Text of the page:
Agencies can and will continue to ignore the code either through lack of awareness of what is in it or because agencies fail to do their job properly. Louise Casey, former Victims Commissioner rightly said ‘ ..victims are afforded vague codes and unenforceable charters, with no real route of complaint’. This code is being updated and reformed, but this appears to be little more than a tweaking of the current code, which holds very little weight legally as none of it is enforceable and agencies can expect nothing more than a ‘point of the finger’ when they fail to meet the standards set out in this code. Therefore, does this code show a real care, understanding or commitment to victims in this country?

In my opinion, the government is taking the approach of spending or rather, wasting time , energy and resources on reforming something that will prove to be meaningless. Personally, ALL agencies have breached the victims’ code many times during my case. As a victim, I was given the option to write a complaints letter and after receiving a long winded apology letter which offered me no redress, then what? It was then up to me to navigate through a complicated complaints system in order for the Parliamentary Ombudsmen to hear my complaints. But I ask the question again, then what? Sadly, nothing. Mistakes are made again and there is no incentive on these bodies to do anything more than apologise. The victim, however is left in the soul destroying position of being treated with little or no respect by the very agencies that are supposed to ensure that they receive justice. The code, like this government, in relation to victims rights, shows no backbone, no teeth nor real commitment to the victim.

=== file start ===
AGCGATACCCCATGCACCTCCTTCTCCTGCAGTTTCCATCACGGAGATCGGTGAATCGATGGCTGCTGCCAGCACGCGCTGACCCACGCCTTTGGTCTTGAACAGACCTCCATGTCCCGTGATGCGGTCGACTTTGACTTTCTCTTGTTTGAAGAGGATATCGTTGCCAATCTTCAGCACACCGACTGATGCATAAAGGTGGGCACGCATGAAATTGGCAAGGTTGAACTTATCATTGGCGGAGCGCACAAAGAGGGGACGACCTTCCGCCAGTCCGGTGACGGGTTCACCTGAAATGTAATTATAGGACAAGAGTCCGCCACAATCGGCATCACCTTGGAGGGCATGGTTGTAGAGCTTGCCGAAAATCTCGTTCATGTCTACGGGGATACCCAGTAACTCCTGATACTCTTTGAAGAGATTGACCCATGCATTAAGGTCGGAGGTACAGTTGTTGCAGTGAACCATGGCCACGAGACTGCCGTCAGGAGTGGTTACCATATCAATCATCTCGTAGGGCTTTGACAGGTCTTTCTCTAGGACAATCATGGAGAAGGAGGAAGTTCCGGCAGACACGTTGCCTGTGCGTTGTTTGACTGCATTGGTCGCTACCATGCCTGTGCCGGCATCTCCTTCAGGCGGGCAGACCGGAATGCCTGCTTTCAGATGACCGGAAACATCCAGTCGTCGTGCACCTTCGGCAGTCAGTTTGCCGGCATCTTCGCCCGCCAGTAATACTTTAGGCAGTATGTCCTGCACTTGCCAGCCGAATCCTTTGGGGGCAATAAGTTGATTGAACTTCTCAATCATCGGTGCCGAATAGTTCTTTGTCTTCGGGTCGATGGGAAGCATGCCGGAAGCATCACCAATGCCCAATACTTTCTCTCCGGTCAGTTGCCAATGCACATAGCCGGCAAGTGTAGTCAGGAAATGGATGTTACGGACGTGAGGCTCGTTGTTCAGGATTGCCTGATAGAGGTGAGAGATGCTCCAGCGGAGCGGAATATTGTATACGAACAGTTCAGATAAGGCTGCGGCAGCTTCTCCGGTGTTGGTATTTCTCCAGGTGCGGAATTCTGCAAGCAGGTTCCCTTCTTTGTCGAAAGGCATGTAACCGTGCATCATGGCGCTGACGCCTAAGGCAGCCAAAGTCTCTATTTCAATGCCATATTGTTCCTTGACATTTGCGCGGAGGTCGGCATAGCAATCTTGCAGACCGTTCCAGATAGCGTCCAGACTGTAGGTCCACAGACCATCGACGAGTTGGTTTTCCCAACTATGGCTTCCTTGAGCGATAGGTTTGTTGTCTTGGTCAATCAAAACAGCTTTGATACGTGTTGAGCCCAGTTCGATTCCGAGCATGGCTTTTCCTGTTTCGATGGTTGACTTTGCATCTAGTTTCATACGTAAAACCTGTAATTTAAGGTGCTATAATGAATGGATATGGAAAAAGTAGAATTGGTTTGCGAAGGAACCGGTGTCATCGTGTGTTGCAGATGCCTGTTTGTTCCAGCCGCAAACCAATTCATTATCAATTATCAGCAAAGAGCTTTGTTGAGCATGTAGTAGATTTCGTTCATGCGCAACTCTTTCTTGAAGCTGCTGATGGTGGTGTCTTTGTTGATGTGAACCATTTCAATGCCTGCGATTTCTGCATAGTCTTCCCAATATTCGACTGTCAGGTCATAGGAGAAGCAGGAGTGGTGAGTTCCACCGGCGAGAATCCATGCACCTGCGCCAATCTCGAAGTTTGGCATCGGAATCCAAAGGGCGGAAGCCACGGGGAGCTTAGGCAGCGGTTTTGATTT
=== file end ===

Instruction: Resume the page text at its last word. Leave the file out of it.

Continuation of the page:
Showing a commitment to the rights of victims and giving agencies the clear message that treating victims in a manner that only exacerbates their pain and suffering must not be tolerated, is quite straightforward: place victims’ rights into statutory law to ensure ALL criminal justice agencies have to do their job properly and therefore, ensure victims basic rights are upheld within the criminal justice process. Many MP’s from all parties have claimed to want to place victims’ rights first and at the heart of the criminal justice system. Sadly, just empty words with no meaning otherwise a victims rights bill would be a reality.

If you are a victim of crime or work with victims, by all means spend your time answering the questions on this victims code reform consultation and do make your views heard. But, if you are truly dedicated to victims and the rights of victims in this country, then you should be asking the same question – why are we reforming a code that is legally unenforceable and repeatedly ignored when we could be doing this job properly and placing victims rights into statutory law?

Victims Code Reform Consultation>>

A stalker made my life hell… but justice system made it worse

CRIME victim Claire Waxman has launched a scathing attack on the criminal justice system which has caused her as much anguish as the stalker who ruined her life.

She has called on the Government to create a “Victims Bill” of legal rights and protection to end what she says is “state-sanctioned abuse, marginalisation and discrimination” of crime victims.

During nearly a decade of torment, Claire, 37, discovered police originally laughed off her complaints of stalking and, when the harassment continued even after the offender had spent time in jail, the Crown Prosecution Service dropped a case against him for fear of breaching HIS human rights.

Now the stalker is back on the streets and Claire this week told The Sun how the Probation Service, which was meant to warn her of his release, did not know they were meant to do so until she told them.